A spontaneous pledge from an audience member spared Alamance County’s governing board from having to deny a financial lifeline to a local nonprofit group that has found itself battered by a perfect storm of pandemic-induced hardships.
Thanks to the impromptu offer from Durham County resident Louise Cole, Alamance County’s commissioners were able to postpone their own decision about a bailout for Friendship Adult Daycare, which had approached them on Monday with a plea for some emergency funds.
Although Friendship has never previously relied on the county’s financial support, the organization has traditionally used a county-owned building to house its kaleidoscope of programs for cognitively and developmentally disabled adults. The inadequacy of its original quarters eventually inspired Ron Petree, the brother of one of Friendship’s former clients, to make a multi-million-dollar donation for a new county facility to accommodate the adult daycare and a couple of other, unrelated programs.
The completion of the new building, which is named after Petree’s late sister Ann, was something of a bittersweet moment for Friendship’s clients and staff.
Due to the risk of coronavirus infection, the organization had mothballed all of its in-person services when the Petree building opened earlier this year. Although Friendship has continued to function with a skeleton staff, the closure of its adult daycare has deprived the organization of critical grant revenue, which has made it all the more difficult to resume full operationa as the pandemic subsides.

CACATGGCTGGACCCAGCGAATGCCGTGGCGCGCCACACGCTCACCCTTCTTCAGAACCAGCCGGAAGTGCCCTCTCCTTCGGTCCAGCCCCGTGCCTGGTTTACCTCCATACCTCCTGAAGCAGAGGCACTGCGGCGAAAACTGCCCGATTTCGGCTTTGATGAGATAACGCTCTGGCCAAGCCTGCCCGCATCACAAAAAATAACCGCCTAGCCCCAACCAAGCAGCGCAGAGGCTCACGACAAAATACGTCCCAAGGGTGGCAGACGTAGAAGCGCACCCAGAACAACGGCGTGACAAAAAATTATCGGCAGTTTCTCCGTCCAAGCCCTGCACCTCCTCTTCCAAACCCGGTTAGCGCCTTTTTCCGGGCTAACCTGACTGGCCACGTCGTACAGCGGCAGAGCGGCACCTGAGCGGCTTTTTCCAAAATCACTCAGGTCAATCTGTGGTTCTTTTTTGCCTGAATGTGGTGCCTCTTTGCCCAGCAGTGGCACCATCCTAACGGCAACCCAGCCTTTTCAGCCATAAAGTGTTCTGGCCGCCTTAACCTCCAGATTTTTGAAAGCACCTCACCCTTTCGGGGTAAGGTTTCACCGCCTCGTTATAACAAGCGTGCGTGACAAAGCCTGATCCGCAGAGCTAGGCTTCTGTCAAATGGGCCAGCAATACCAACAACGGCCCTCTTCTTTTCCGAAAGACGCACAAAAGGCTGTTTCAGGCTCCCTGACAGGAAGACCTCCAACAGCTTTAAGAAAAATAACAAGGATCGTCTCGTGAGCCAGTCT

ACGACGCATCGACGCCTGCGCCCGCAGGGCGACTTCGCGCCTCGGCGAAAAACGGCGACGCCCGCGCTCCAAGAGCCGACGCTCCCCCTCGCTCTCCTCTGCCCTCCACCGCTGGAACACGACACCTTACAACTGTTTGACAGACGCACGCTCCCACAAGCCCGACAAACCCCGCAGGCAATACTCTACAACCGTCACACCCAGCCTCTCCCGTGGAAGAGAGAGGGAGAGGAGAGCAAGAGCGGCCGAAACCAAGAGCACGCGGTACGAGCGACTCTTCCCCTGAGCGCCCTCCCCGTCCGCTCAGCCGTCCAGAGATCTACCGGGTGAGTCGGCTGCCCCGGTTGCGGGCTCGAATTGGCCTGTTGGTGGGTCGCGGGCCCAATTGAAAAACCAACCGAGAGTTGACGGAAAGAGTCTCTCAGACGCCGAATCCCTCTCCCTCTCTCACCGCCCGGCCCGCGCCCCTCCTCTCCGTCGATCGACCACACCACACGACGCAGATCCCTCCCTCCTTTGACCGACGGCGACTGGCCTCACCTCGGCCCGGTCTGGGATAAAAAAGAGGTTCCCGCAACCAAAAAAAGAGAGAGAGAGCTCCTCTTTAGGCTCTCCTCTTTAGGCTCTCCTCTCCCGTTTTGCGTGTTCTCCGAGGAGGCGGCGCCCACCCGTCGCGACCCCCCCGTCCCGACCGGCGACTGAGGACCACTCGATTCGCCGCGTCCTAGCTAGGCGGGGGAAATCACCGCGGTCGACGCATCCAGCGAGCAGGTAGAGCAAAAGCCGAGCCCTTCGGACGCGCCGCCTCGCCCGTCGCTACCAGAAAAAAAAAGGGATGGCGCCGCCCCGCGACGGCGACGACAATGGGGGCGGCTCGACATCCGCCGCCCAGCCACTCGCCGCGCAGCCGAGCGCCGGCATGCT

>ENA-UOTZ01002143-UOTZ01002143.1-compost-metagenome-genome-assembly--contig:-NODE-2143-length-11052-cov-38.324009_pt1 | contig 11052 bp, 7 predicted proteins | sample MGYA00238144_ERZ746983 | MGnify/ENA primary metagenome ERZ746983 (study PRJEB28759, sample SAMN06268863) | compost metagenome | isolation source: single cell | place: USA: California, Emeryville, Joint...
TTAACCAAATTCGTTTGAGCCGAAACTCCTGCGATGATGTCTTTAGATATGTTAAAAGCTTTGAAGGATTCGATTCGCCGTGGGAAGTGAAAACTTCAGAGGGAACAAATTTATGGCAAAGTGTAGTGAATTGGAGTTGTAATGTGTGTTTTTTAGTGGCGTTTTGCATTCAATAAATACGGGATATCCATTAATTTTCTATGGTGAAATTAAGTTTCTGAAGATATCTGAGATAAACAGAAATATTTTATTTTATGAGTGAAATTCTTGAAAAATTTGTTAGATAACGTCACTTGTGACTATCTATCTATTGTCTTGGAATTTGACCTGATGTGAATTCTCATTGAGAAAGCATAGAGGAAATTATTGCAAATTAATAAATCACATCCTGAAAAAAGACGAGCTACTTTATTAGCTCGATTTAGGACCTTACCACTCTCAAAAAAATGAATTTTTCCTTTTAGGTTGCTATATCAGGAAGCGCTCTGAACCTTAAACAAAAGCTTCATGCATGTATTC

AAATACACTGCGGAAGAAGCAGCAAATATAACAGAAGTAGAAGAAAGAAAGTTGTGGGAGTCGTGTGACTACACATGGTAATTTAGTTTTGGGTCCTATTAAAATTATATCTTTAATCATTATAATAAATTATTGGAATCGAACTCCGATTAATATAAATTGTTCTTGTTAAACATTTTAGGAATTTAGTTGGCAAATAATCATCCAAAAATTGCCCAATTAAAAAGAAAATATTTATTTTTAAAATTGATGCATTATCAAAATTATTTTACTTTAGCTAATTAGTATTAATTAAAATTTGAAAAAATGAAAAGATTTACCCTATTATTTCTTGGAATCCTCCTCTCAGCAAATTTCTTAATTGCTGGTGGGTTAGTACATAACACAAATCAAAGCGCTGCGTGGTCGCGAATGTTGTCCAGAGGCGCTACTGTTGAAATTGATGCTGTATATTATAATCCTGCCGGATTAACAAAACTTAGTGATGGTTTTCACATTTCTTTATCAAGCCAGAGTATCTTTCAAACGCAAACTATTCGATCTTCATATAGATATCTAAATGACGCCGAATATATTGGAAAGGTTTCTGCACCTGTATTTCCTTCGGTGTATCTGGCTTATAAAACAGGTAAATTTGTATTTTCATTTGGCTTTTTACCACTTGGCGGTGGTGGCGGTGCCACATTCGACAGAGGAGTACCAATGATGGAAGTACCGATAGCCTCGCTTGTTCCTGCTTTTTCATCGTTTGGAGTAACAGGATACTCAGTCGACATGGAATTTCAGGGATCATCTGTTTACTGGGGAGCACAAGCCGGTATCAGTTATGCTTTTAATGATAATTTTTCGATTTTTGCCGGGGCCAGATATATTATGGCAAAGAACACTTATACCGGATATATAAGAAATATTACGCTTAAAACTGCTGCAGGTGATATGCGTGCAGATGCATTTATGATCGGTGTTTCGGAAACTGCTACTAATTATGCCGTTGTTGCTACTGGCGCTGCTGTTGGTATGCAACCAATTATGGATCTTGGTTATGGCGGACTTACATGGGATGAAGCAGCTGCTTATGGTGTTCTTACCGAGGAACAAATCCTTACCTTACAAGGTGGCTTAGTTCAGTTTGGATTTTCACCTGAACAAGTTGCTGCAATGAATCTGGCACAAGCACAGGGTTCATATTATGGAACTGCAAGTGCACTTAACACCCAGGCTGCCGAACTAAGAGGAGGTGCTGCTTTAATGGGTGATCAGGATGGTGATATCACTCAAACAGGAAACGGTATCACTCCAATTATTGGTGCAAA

Connie Morse, the organization’s executive director, didn’t mince words about just how dire Friendship’s predicament was when she addressed the county commissioners on Monday.
“What that has done to us though is that it has put us in a financial bind,” Morse explained when she appeared before the county’s governing board using the Zoom teleconferencing platform. “We have not received any funding since August…and we actually ended March about $3,500 in the hole.
“We are a vital service in the community,” she added, “and we are literally at the brink of having to shut down before we can even open in our new building.”
Morse went on to ask the commissioners for $50,000 in order to cover the group’s outstanding expenses and fund its operations until June, when she said she expects the flow of grant revenue to resume.
Morse’s pleas did not go unnoticed by commissioner Pam Thompson, who urged her colleagues to dig into the county’s reserves to aid the struggling nonprofit group.
“I think we need to do everything we can to support this agency,” she told her fellow commissioners, “and I’m sure [Morse’s] numbers are going to grow because she’ll have more room [in the new building].”
Thompson’s entreaties nevertheless ran into some practical difficulties in light of Friendship’s status as a mere tenant in a county-owned building.
Sherry Hook, Alamance County’s interim manager, informed the commissioners that the county will be unable to draw on its multi-million dollar cache of federal pandemic relief to lift Friendship out of its hole.
Hook noted that the county could dip into these funds if Friendship was designated a contractor responsible for some “essential” public service. She conceded that the group’s adult daycare would qualify as an essential service, although she added that the program would have to be up and running before the county could draw up a contract with Friendship to operate it.